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Copper Wiring vs. Aluminum Wiring

In the 1960s through the 1970s, copper prices were through the roof so home builders found an alternative: aluminum. While it may seem like a sound alternative at first thought, it was quickly discovered that aluminum wiring was by no means comparable to copper. Aluminum wiring is a fire hazard if not properly installed.

The Issues With Aluminum

Aluminum wiring doesn't just increase the risk of a house fire, it can also lead to hot electrical connections, flickering lights, and burned or melted insulation wiring. These signs of overheating are what led to house fires to begin with.

The main issue is that aluminum is a softer metal than copper. While stripping aluminum, it's much easier to nick it, which creates hot spots in the conductor that leads to overheating. Later on, electricians learned that a new method was required to safely use aluminum wiring.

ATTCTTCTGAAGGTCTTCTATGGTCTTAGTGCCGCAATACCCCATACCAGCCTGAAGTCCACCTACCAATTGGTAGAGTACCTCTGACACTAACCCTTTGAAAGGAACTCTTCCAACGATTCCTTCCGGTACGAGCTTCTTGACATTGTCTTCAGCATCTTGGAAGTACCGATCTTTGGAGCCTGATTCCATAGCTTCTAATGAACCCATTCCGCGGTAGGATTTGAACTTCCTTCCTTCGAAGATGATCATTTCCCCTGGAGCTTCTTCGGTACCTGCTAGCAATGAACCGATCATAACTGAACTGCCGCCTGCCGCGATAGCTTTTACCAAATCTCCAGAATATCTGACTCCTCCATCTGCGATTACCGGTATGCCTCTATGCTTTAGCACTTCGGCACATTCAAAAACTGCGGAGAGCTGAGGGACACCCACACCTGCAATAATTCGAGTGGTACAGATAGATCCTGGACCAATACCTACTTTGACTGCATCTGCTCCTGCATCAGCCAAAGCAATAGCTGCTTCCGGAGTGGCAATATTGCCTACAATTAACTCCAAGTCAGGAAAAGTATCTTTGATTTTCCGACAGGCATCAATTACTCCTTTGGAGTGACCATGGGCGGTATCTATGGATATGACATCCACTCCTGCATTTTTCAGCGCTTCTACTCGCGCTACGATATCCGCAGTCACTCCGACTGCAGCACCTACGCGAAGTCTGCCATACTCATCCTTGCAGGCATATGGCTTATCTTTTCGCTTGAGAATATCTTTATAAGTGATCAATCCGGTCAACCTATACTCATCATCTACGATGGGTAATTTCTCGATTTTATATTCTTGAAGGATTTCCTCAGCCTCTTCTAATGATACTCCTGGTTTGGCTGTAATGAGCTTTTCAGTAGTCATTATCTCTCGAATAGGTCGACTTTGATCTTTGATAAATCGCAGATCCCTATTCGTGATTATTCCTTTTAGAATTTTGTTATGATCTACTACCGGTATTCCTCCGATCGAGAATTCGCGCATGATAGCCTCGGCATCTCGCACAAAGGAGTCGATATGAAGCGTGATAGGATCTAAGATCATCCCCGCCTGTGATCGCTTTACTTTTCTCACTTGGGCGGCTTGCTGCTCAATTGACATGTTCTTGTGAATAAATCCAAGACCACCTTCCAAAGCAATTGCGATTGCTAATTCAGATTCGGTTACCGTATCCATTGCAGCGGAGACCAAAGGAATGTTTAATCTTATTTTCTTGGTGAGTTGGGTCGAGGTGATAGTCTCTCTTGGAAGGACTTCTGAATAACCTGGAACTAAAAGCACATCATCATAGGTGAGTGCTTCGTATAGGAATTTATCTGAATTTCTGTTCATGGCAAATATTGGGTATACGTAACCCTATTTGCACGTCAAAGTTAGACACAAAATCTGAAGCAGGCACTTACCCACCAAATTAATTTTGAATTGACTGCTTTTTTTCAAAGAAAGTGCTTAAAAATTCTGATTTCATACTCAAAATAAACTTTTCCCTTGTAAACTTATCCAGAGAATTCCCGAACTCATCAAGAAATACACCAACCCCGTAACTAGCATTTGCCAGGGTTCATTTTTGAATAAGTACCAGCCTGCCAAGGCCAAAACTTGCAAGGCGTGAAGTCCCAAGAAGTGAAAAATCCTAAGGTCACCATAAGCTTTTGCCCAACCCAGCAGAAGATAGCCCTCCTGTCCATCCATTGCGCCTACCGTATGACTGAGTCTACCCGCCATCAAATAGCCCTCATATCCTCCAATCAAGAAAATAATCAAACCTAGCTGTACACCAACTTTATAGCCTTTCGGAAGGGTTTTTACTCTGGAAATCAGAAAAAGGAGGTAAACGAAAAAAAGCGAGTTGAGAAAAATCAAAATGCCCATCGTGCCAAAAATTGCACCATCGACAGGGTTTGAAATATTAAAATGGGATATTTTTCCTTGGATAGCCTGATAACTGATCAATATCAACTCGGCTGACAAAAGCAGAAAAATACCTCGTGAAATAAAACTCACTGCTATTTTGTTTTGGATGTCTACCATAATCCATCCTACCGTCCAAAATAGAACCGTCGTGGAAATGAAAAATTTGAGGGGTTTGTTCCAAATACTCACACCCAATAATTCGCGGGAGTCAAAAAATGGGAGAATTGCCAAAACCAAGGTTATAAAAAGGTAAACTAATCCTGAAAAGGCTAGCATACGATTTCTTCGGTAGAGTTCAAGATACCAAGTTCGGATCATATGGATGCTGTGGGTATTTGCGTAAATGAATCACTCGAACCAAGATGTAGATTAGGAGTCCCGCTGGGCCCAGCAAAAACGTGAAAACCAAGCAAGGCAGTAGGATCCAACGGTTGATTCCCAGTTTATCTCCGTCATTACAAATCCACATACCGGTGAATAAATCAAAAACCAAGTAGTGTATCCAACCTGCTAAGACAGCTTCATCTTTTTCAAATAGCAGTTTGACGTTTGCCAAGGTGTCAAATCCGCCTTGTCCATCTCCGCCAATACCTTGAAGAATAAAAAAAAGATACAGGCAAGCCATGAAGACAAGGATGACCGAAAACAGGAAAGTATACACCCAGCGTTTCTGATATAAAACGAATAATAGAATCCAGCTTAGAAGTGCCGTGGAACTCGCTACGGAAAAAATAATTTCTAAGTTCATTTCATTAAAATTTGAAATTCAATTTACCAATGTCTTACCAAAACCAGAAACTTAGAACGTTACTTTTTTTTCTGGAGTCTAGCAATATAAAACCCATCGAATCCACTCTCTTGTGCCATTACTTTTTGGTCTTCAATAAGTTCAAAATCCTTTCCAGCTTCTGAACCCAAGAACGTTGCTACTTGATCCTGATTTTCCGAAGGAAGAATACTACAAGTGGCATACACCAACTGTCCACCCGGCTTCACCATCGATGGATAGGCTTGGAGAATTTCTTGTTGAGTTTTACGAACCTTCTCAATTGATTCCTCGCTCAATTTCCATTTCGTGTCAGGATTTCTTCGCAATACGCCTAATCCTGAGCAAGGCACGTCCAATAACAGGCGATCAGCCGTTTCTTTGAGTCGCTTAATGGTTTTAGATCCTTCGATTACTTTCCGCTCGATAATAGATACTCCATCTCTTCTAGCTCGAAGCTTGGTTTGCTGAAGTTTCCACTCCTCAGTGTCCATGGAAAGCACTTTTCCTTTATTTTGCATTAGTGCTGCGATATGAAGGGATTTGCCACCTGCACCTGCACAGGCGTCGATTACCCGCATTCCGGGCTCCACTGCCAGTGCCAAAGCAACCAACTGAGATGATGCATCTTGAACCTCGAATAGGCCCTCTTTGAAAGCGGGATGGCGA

Aluminum also expands. When an appliance is demanding electricity from the circuit, the conductor will heat up. With aluminum wiring, however, the aluminum will expand at a much greater rate than copper does, leading to the conductor creeping out from the terminal screws and leading to a loose connection. This could spark a potential fire.

Aluminum also corrodes and rusts differently. On steel, rust is red. On copper, it's green. On aluminum, it's where! With copper, rust isn't as big of a problem compared to aluminum since copy rust is electrically conductive. This means it still lets electricity flow and it doesn't interfere as much as the rust on aluminum does. When aluminum forms rust, it is not a good conductor of electricity. This leads to resistance and reduced flow, which can then cause overheating.